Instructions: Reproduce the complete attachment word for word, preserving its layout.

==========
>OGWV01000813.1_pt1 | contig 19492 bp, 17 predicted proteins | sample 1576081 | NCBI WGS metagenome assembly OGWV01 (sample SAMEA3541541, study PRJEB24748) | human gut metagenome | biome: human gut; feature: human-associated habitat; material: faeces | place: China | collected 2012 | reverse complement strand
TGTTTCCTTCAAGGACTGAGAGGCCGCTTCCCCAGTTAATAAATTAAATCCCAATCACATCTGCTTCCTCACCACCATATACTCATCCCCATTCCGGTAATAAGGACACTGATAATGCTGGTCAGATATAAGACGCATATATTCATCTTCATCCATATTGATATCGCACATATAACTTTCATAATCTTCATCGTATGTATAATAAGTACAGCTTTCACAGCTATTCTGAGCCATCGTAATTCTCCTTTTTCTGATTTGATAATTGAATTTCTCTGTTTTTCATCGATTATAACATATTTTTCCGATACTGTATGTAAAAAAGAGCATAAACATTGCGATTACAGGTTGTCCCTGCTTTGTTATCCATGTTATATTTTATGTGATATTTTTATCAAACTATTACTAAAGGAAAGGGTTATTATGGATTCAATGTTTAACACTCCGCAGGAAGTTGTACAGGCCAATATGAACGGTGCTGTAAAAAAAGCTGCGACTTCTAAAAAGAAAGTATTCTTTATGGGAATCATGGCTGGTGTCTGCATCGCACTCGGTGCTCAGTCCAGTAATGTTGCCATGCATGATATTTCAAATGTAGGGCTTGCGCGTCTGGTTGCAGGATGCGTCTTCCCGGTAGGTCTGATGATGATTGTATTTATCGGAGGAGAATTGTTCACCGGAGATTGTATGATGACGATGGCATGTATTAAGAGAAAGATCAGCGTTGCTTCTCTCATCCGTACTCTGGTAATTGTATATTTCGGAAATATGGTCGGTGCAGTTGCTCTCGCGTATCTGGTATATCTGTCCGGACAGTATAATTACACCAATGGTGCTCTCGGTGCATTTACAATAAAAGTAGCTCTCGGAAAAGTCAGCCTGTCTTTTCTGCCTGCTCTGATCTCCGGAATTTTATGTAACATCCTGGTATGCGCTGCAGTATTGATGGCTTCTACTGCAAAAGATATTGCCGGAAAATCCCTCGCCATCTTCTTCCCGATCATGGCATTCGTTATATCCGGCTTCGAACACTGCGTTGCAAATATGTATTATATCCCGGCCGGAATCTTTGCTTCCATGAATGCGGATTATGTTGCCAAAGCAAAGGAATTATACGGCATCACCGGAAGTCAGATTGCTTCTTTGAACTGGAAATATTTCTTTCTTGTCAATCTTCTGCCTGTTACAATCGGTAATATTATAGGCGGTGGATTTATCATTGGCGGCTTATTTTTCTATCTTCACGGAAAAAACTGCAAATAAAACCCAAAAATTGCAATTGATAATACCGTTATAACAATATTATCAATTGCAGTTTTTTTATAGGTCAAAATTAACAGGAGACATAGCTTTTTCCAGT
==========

>OGWV01000813.1_pt1 | contig 19492 bp, 17 predicted proteins | sample 1576081 | NCBI WGS metagenome assembly OGWV01 (sample SAMEA3541541, study PRJEB24748) | human gut metagenome | biome: human gut; feature: human-associated habitat; material: faeces | place: China | collected 2012 | reverse complement strand
TGTTTCCTTCAAGGACTGAGAGGCCGCTTCCCCAGTTAATAAATTAAATCCCAATCACATCTGCTTCCTCACCACCATATACTCATCCCCATTCCGGTAATAAGGACACTGATAATGCTGGTCAGATATAAGACGCATATATTCATCTTCATCCATATTGATATCGCACATATAACTTTCATAATCTTCATCGTATGTATAATAAGTACAGCTTTCACAGCTATTCTGAGCCATCGTAATTCTCCTTTTTCTGATTTGATAATTGAATTTCTCTGTTTTTCATCGATTATAACATATTTTTCCGATACTGTATGTAAAAAAGAGCATAAACATTGCGATTACAGGTTGTCCCTGCTTTGTTATCCATGTTATATTTTATGTGATATTTTTATCAAACTATTACTAAAGGAAAGGGTTATTATGGATTCAATGTTTAACACTCCGCAGGAAGTTGTACAGGCCAATATGAACGGTGCTGTAAAAAAAGCTGCGACTTCTAAAAAGAAAGTATTCTTTATGGGAATCATGGCTGGTGTCTGCATCGCACTCGGTGCTCAGTCCAGTAATGTTGCCATGCATGATATTTCAAATGTAGGGCTTGCGCGTCTGGTTGCAGGATGCGTCTTCCCGGTAGGTCTGATGATGATTGTATTTATCGGAGGAGAATTGTTCACCGGAGATTGTATGATGACGATGGCATGTATTAAGAGAAAGATCAGCGTTGCTTCTCTCATCCGTACTCTGGTAATTGTATATTTCGGAAATATGGTCGGTGCAGTTGCTCTCGCGTATCTGGTATATCTGTCCGGACAGTATAATTACACCAATGGTGCTCTCGGTGCATTTACAATAAAAGTAGCTCTCGGAAAAGTCAGCCTGTCTTTTCTGCCTGCTCTGATCTCCGGAATTTTATGTAACATCCTGGTATGCGCTGCAGTATTGATGGCTTCTACTGCAAAAGATATTGCCGGAAAATCCCTCGCCATCTTCTTCCCGATCATGGCATTCGTTATATCCGGCTTCGAACACTGCGTTGCAAATATGTATTATATCCCGGCCGGAATCTTTGCTTCCATGAATGCGGATTATGTTGCCAAAGCAAAGGAATTATACGGCATCACCGGAAGTCAGATTGCTTCTTTGAACTGGAAATATTTCTTTCTTGTCAATCTTCTGCCTGTTACAATCGGTAATATTATAGGCGGTGGATTTATCATTGGCGGCTTATTTTTCTATCTTCACGGAAAAAACTGCAAATAAAACCCAAAAATTGCAATTGATAATACCGTTATAACAATATTATCAATTGCAGTTTTTTTATAGGTCAAAATTAACAGGAGACATAGCTTTTTCCAGT